A novel column-generation matheuristic to Volumetric Modulated Arc Therapy (VMAT) treatment planning
SPEAKER: Mehdi Mahnam

ABSTRACT. Radiotherapy works by damaging the genetic material within cancerous cells and during this process, normal cells are also affected; therefore, radiation is formed to the geometry shape of the tumor in such a way that it maximizes the dose of radiation to tumors, while simultaneously minimizing the adverse effects of radiations to healthy tissues. Volumetric-Modulated Arc Therapy (VMAT) is a new form of external radiation therapy which incorporates rotation of the beam around the patient’s body, while the beam is on. Thus, the treatment planning problem consists of selecting a delivery sequence of beam shapes and determining the optimal dose rate, i.e., intensity, and rotation speed of the beam radiation. In this project, a novel optimization model for the radiation therapy treatment planning in Volumetric-Modulated Arc Therapy (VMAT) is proposed in which, the gantry speed, the dose rate, and the leaf trajectories in the treatment plan are optimized, simultaneously. Then, the treatment time is minimized while the treatment quality is maximized. For that purpose, a new mixed integer programming model is proposed and then it is solved by a column-generation-based heuristic algorithm which considers both highly conformal dose distribution and computational efficiency. Moreover, a practical objective function, i.e., the total quadratic dose deviation from prescribed lower and upper bounds, is to be minimized. Finally, we evaluate the quality and efficiency of the method based on a real prostate case.

Real-time radiation treatment planning with optimality guarantees through ``cluster and bound'' methods
SPEAKER: Baris Ungun

ABSTRACT. Radiation therapy is widely used in cancer treatment; however, plans necessarily involve tradeoffs between tumor coverage and damage to healthy tissue. While current hardware can deliver custom-shaped beams from any angle around the patient, choosing (from all possible beams) an optimal set of beams that maximizes tumor coverage and while minimizing collateral damage and treatment time is intractable. Furthermore, even though planning algorithms used in practice consider highly restricted sets of candidate beams, the time per run combined with the number of runs required to explore clinical tradeoffs results in planning times of hours to days.

We propose a suite of ``cluster and bound'' methods that we hypothesize will (a) yield higher quality plans by optimizing over much (i.e., 100 times) larger sets of candidate beams, and/or (b) reduce planning time by allowing clinicians to search through candidate plans in real time. Our methods hinge on phrasing the treatment planning problem as a convex problem.

To handle large scale optimizations, we form and solve compressed approximations to the full problem by clustering beams (i.e., columns of the dose influence matrix used in the optimization) or voxels (rows of the matrix). Duality theory allows us to bound the error incurred when applying an approximate problem’s solution to the full problem. We observe that beam clustering and voxel clustering both yield excellent solutions while enabling a 10-200-fold speedup.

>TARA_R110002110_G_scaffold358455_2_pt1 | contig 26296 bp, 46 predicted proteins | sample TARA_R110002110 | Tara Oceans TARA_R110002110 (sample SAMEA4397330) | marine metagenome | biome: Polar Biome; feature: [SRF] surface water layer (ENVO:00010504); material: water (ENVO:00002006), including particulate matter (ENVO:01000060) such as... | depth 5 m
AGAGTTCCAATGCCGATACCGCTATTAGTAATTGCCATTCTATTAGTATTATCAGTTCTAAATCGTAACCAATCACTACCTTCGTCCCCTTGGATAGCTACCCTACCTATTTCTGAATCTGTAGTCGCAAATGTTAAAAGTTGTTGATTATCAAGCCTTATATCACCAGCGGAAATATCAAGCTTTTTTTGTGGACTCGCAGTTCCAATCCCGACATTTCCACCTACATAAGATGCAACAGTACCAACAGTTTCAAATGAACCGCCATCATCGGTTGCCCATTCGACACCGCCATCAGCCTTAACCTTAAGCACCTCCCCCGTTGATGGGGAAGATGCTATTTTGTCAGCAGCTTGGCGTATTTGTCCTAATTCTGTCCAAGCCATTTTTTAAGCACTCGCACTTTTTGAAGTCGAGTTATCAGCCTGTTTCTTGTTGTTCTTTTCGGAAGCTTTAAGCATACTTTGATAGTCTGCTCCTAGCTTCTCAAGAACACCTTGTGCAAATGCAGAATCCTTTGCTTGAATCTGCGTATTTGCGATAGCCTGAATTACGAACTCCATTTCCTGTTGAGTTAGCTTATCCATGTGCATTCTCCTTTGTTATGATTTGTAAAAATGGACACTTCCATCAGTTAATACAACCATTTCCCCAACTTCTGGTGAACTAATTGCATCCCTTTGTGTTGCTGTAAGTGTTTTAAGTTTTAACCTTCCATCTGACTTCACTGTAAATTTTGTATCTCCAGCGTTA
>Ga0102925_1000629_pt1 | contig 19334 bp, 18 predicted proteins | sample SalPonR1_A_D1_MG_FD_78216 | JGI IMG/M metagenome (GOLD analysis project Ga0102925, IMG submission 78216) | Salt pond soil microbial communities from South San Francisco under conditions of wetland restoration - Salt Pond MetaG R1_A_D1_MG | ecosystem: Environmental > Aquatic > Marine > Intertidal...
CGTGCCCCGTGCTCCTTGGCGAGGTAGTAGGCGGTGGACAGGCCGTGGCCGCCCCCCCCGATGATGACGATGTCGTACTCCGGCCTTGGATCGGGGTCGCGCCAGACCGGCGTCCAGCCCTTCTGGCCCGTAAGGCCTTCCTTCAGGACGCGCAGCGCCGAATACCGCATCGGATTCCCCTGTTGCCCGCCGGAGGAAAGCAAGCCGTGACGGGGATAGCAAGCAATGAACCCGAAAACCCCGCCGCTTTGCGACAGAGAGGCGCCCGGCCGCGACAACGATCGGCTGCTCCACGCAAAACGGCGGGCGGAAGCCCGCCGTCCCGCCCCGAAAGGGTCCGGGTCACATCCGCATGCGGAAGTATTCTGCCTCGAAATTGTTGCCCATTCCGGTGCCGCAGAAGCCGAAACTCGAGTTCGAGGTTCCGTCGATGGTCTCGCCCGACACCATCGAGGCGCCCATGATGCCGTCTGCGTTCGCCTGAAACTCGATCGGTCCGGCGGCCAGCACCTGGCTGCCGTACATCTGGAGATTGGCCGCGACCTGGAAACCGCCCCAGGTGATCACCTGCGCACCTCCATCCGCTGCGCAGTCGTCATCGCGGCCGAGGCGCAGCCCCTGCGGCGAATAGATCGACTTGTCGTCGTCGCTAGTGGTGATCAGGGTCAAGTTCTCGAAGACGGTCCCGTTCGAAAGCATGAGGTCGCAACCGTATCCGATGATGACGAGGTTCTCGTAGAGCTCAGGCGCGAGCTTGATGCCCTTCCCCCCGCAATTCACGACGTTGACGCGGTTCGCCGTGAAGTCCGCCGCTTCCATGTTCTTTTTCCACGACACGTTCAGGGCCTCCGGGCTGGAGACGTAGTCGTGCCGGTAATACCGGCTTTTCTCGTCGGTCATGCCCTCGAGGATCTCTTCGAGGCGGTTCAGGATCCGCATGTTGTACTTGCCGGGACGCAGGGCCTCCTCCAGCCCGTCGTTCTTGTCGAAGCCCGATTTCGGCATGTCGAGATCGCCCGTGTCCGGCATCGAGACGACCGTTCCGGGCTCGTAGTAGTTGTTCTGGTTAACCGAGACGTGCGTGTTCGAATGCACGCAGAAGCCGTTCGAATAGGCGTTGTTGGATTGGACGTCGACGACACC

Development and Applications of "Dose Cloud," a Tool for Large Scale Radiation Therapy Optimization Research

ABSTRACT. It is generally difficult for optimization researchers to obtain clinical radiation therapy data. Few are able to access enough data to study the fundamental interplay between patient geometry, objective functions, weight selections, and achievable dose distributions beyond the proof of concept phase. Moreover, future automation of radiation therapy treatment planning processes will likely hinge on machine learning methods, such as deep learning, which require large amounts of data to perform well. Therefore, we developed a tool to generate arbitrarily large sets of realistic radiation therapy data for optimization, automation, and machine learning research. The key components of the tool are an anatomical shape model and a shape-based radiation dose calculation algorithm. A large set of virtual patient anatomies are created through a weighted sum of principal components which have been computed from a small set of real patient shape model data. These principal components contain no patient specific information and can be shared freely among the research community. For each virtual patient, a dose (or system) matrix is generated using its body shape as input to our novel dose calculation algorithm. The dose matrix and patient anatomy alone are sufficient to compute any arbitrary radiation therapy dose optimization. With a large collection of these virtual patient dose matrices, or what we call a "Dose Cloud," we conduct a few proof of concept studies to demonstrate the tool's utility and propose some strategies for the future of automated radiation therapy treatment planning based on large scale optimization and machine learning.